Synopsis: With the 70’s behind him, San Diego’s top rated newsman, Ron Burgundy (Will Ferrell), returns to the news desk in Anchorman 2: The Legend Continues. Also back for more are Ron’s co-anchor and wife, Veronica Corningstone (Christina Applegate), weather man Brick Tamland (Steve Carell), man on the street Brian Fantana (Paul Rudd) and sports guy Champ Kind (David Koechner) – All of whom won’t make it easy to stay classy…while taking the country’s first 24-hour news channel by storm.
Release Date: December 18, 2013 MPAA Rating: PG-13
After 10 years worth of rewrites, false starts, and broken promises, the long awaited sequel to Anchorman (2004), the appropriately titled Anchorman 2: The Legend Continues (“Anchorman 2”), has arrived. While there might be some disconnect between this current generation and the one that treats the first Anchorman as a comedy classic, this sequel performs admirably considering the circumstances.
All the key role players are back, but the stars of the show are, of course, Ron Burgundy (Will Ferrell) and his channel 4 news steam. Brick (Steve Carell), Champ (David Koechner), and Brian (Paul Rudd) are all as funny as they were in 2004, but Ferrell still steals the show as Burgundy. His journey is bigger, his jokes are more out-there, and his hair is just as glorious, but that doesn’t necessarily mean Anchorman 2 is a better movie.
At the center of Anchorman 2‘s story is Burgundy’s quest to make a name for himself at GNN, the first 24-hour news network. There, Burgundy works to revolutionize (or de-revolutionize) the news industry by turning the focus on human interest pieces, car chases, and overly patriotic slogans. Basically, in his attempt to be number 1, Burgundy dumbs down the news. It’s actually a clever concept – one man transforming the news world as we know it – even if the execution is a little ham-fisted.
There’s obviously more to Burgundy’s journey/legend than simply reciting the news, but it’s better not to delve too far into the various random subplots of the film, as knowing them ahead of time will spoil their entertainment. Just know that where the first film’s journey included a tussle with a bear and a descent into drunken madness, this film raises the stakes in every way. Similarly, the film’s side characters, specifically Steve Carell’s Brick Tamland, get their own storylines to follow, although they are mostly played for laughs and not fully fleshed out.
All in all, the story in Anchorman 2 is one that’s worth following, and is mostly enjoyable throughout. Granted, at almost 2 hours long the film feels very bloated, and meanders more often than it should, but those who enjoy these characters won’t mind. However, if the Anchorman conceit, specifically Ron Burgundy, has grown even the least bit tired with you, be warned this sequel cranks all of his Burgundy-isms to 11. Anchorman 2 as a whole actually aims to outdo its predecessor in every way. From Brick’s nonsensical quips to Ron’s seemingly haphazard outbursts (“Great Odin’s Raven,” for example); everything about Anchorman 2 seeks to up the ante. It’s more of the same, but done with a bigger budget, and oftentimes a slightly different approach.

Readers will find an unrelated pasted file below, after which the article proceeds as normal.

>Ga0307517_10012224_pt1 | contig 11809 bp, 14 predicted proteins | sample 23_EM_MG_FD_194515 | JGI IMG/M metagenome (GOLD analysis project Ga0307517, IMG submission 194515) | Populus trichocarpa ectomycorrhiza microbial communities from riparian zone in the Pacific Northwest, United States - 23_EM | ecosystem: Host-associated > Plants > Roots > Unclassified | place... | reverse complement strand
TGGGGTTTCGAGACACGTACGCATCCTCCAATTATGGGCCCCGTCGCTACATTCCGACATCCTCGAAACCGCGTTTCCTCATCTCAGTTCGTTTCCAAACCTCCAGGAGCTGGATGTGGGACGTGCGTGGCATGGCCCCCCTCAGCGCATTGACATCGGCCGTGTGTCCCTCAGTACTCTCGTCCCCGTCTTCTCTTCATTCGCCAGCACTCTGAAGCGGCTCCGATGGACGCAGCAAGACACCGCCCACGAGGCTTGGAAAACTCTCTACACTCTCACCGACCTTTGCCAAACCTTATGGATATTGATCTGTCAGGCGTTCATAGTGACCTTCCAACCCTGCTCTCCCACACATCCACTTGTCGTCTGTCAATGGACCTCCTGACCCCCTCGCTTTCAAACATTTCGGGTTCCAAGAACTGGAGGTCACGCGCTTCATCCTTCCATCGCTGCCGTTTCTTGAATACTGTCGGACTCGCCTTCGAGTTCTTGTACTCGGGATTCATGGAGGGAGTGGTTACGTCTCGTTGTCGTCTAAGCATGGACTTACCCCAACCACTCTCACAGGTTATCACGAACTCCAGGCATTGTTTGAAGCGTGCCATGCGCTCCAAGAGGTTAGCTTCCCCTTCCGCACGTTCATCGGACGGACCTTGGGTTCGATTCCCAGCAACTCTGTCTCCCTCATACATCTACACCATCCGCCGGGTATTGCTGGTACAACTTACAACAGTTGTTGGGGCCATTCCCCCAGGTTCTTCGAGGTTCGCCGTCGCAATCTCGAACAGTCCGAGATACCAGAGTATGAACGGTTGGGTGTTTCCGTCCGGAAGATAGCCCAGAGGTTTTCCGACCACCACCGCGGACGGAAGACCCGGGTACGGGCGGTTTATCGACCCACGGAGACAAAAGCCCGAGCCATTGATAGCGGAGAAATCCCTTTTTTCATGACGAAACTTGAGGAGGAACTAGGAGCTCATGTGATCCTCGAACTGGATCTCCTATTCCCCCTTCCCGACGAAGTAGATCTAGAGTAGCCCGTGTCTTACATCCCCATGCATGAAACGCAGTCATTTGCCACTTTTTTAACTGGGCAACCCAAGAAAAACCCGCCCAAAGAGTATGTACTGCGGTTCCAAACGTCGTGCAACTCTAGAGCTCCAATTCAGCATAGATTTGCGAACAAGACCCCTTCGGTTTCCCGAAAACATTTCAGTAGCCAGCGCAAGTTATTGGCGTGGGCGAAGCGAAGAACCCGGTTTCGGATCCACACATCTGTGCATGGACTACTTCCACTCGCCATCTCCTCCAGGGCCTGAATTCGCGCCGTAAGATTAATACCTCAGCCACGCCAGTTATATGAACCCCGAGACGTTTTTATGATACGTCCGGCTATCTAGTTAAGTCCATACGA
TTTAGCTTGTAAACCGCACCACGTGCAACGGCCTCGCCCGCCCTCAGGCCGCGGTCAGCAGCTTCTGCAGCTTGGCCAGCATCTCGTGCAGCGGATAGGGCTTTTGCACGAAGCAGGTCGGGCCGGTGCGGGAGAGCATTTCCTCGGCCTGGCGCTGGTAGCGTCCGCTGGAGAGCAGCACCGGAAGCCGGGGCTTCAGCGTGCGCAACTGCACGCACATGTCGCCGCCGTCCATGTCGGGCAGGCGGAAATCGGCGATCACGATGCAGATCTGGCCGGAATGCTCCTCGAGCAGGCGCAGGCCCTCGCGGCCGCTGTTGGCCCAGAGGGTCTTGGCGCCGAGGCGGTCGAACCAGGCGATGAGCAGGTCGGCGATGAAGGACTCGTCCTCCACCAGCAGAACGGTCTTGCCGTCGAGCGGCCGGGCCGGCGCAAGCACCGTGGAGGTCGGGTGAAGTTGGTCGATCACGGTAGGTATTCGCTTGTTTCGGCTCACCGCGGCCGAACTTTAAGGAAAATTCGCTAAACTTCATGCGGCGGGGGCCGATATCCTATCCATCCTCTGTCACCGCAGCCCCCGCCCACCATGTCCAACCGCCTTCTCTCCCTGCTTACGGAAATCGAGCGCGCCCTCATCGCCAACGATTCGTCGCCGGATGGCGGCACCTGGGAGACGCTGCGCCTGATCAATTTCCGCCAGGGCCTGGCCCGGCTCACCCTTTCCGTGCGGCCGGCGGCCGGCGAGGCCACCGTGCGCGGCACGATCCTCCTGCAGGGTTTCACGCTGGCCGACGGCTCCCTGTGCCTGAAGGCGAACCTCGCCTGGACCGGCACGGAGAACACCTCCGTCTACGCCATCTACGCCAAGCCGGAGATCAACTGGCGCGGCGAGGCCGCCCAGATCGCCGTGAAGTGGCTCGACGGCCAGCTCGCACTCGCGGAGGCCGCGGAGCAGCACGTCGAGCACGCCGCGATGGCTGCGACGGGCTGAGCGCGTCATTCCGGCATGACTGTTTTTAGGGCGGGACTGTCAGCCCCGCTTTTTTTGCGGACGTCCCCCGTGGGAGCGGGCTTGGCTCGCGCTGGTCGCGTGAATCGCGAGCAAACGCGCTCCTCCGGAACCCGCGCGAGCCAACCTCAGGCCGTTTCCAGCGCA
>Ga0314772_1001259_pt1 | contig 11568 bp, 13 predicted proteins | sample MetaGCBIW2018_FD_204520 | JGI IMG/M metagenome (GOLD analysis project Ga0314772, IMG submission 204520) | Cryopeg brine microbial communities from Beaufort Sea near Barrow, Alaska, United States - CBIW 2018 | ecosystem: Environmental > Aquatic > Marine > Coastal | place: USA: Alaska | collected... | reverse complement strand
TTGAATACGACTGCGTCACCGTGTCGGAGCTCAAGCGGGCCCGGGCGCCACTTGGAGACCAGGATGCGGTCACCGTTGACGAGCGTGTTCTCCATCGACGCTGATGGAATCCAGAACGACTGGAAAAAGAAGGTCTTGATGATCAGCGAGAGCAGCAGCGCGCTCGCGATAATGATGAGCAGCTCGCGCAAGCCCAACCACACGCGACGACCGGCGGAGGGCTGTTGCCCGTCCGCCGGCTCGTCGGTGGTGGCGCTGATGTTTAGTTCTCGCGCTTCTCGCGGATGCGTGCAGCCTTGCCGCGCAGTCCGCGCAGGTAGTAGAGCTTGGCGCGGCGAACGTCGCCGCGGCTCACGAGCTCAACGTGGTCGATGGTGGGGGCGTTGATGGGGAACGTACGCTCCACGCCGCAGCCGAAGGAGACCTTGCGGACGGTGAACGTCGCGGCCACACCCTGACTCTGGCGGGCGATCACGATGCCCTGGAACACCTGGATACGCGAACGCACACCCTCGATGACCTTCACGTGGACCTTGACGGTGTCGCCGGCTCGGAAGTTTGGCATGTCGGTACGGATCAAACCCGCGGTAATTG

Ultimately, your feelings about the Anchorman concept will decide whether or not you see Anchorman 2 as a rib-busting comedy or a colossal waste of time. The film is funny, there’s no question of that, but a lot of its humor comes from either reusing familiar jokes or playing deeper into the Ron Burgundy character. In other words, be prepared for a film that relies heavily on the original’s formula.
That being said, Anchorman 2 isn’t a retread in the vein of, say, The Hangover 2. It carves its own path as a comedy sequel, even if it loves reminding viewers what made the first film such a success. And those who love the first Anchorman, and quote it endlessly, will adore this sequel from beginning to end, even if they won’t think this one is an improvement. But casual fans, or those viewers who expected something different, are better served skipping this one.
Anchorman 2 is a funny movie – a very funny movie, even. Sure, it’s not the funniest movie of the year, and a lot of its humor feels familiar, but this sequel delivers plenty of laughs. However, it’s best to know going in that Anchorman 2 is a careful construction built for the fans. The humor doesn’t go broader and it certainly doesn’t try to please everyone.
On the flip side, the humor in Anchorman 2 won’t feel wholly original to fans; it mostly uses the pattern deployed in the first film with some slight differences. It’s a classic case where more isn’t always better. In the first Anchorman, for example, Brian Fantana gives a brief tour of his collection of terrible cologne brands, and in this film its terrible condom brands. Still funny, but not original.
The same is basically true for the film as a whole, it’s funny but it’s not necessarily original. Some won’t mind that given the time between films 1 and 2, but others will feel the film gets a little long in the tooth after a while. And as far as being better than the first film – the jokes in Anchorman 2 are more audacious, but they aren’t better.
Cast and Crew
- Director(s): Adam McKay
- Screenwriter(s): Will FerrellAdam McKay
- Cast: Will Ferrell (Ron Burgundy)Christina Applegate (Veronica Corningstone)Paul Rudd (Brian Fantana) Steve Carell (Brick Tamland)Vince Vaughn (Wes Mantooth)James Marsden (Jack Lime)Harrison Ford (Mack Harken)Kristen Wig (Chani)
- Editor(s): Mellissan Bretherton
- Cinematographer: Oliver Wood
- Production Designer(s):
- Costume Designer:
- Casting Director(s):
- Music Score: Andrew Feltenstein
- Music Performed By:
- Country Of Origin: USA